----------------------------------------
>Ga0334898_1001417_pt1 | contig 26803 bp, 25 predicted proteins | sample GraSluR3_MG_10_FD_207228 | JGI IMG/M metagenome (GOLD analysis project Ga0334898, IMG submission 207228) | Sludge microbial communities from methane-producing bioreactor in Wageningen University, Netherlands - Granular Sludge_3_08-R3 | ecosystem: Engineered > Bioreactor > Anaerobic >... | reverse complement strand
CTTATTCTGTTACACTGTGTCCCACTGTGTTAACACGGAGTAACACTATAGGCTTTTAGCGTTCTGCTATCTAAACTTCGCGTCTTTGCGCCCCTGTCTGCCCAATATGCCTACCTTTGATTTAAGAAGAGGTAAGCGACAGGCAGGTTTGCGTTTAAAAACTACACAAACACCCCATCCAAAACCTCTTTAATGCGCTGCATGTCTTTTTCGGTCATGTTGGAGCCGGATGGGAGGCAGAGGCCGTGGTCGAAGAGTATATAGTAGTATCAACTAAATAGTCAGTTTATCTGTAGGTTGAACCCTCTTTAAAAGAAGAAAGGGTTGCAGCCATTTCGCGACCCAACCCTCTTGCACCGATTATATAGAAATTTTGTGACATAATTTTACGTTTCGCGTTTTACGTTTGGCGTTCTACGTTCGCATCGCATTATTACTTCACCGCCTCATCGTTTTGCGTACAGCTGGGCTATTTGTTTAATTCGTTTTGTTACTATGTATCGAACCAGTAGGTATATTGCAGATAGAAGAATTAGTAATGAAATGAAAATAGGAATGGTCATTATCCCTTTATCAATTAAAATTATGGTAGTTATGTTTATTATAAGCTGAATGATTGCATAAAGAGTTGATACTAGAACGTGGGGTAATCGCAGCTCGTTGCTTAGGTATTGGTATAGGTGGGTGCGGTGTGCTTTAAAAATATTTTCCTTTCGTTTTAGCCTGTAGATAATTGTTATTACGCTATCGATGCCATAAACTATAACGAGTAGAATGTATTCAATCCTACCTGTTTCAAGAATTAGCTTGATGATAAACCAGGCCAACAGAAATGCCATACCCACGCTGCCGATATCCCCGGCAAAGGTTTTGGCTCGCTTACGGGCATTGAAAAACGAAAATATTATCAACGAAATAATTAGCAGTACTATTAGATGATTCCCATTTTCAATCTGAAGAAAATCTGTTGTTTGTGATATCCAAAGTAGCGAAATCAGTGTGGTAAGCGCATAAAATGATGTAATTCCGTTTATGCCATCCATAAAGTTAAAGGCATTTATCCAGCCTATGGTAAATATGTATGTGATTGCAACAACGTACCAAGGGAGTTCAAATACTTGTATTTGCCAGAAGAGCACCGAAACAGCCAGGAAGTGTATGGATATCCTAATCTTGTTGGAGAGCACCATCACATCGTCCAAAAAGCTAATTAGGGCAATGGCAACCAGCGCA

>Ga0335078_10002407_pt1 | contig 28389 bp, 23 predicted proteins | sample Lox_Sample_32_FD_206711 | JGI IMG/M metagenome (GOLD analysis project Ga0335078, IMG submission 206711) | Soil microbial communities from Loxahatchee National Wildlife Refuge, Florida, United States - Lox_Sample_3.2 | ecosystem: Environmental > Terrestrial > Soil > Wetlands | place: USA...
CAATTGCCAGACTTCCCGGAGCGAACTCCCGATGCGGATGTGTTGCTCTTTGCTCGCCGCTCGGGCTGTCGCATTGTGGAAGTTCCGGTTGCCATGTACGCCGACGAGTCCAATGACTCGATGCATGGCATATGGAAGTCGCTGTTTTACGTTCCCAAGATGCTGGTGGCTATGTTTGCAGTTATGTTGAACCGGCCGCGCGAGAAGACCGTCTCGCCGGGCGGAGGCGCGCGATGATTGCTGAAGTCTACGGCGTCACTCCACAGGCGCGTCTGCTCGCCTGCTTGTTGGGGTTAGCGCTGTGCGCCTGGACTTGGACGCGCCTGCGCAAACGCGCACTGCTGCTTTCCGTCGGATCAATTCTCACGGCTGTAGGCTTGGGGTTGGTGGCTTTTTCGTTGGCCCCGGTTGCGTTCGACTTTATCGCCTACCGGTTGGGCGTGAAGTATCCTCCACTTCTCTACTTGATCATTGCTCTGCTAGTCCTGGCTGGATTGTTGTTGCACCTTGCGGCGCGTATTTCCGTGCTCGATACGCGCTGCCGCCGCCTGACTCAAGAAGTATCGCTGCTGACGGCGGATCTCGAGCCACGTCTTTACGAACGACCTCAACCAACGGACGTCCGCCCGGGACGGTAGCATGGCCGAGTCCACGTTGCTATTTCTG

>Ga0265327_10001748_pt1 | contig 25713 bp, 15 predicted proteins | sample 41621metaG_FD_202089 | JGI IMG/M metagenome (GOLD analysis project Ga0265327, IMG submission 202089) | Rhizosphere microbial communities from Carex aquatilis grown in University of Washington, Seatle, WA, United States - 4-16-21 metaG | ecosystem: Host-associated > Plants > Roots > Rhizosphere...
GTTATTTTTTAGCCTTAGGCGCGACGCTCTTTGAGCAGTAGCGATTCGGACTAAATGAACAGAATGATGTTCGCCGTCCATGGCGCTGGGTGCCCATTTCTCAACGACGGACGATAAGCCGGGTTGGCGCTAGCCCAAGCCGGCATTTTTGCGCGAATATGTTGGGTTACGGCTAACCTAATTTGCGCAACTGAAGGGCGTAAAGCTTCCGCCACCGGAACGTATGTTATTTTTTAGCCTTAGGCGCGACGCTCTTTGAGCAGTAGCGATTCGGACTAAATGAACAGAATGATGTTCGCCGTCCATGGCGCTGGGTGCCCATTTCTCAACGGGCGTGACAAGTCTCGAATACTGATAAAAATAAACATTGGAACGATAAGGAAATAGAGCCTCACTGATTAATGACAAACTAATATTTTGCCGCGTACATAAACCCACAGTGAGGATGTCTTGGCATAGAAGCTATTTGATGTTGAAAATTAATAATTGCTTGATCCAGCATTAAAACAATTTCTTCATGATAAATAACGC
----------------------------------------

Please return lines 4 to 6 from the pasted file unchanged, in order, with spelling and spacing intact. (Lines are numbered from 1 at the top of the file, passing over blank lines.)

CAATTGCCAGACTTCCCGGAGCGAACTCCCGATGCGGATGTGTTGCTCTTTGCTCGCCGCTCGGGCTGTCGCATTGTGGAAGTTCCGGTTGCCATGTACGCCGACGAGTCCAATGACTCGATGCATGGCATATGGAAGTCGCTGTTTTACGTTCCCAAGATGCTGGTGGCTATGTTTGCAGTTATGTTGAACCGGCCGCGCGAGAAGACCGTCTCGCCGGGCGGAGGCGCGCGATGATTGCTGAAGTCTACGGCGTCACTCCACAGGCGCGTCTGCTCGCCTGCTTGTTGGGGTTAGCGCTGTGCGCCTGGACTTGGACGCGCCTGCGCAAACGCGCACTGCTGCTTTCCGTCGGATCAATTCTCACGGCTGTAGGCTTGGGGTTGGTGGCTTTTTCGTTGGCCCCGGTTGCGTTCGACTTTATCGCCTACCGGTTGGGCGTGAAGTATCCTCCACTTCTCTACTTGATCATTGCTCTGCTAGTCCTGGCTGGATTGTTGTTGCACCTTGCGGCGCGTATTTCCGTGCTCGATACGCGCTGCCGCCGCCTGACTCAAGAAGTATCGCTGCTGACGGCGGATCTCGAGCCACGTCTTTACGAACGACCTCAACCAACGGACGTCCGCCCGGGACGGTAGCATGGCCGAGTCCACGTTGCTATTTCTG

>Ga0265327_10001748_pt1 | contig 25713 bp, 15 predicted proteins | sample 41621metaG_FD_202089 | JGI IMG/M metagenome (GOLD analysis project Ga0265327, IMG submission 202089) | Rhizosphere microbial communities from Carex aquatilis grown in University of Washington, Seatle, WA, United States - 4-16-21 metaG | ecosystem: Host-associated > Plants > Roots > Rhizosphere...
GTTATTTTTTAGCCTTAGGCGCGACGCTCTTTGAGCAGTAGCGATTCGGACTAAATGAACAGAATGATGTTCGCCGTCCATGGCGCTGGGTGCCCATTTCTCAACGACGGACGATAAGCCGGGTTGGCGCTAGCCCAAGCCGGCATTTTTGCGCGAATATGTTGGGTTACGGCTAACCTAATTTGCGCAACTGAAGGGCGTAAAGCTTCCGCCACCGGAACGTATGTTATTTTTTAGCCTTAGGCGCGACGCTCTTTGAGCAGTAGCGATTCGGACTAAATGAACAGAATGATGTTCGCCGTCCATGGCGCTGGGTGCCCATTTCTCAACGGGCGTGACAAGTCTCGAATACTGATAAAAATAAACATTGGAACGATAAGGAAATAGAGCCTCACTGATTAATGACAAACTAATATTTTGCCGCGTACATAAACCCACAGTGAGGATGTCTTGGCATAGAAGCTATTTGATGTTGAAAATTAATAATTGCTTGATCCAGCATTAAAACAATTTCTTCATGATAAATAACGC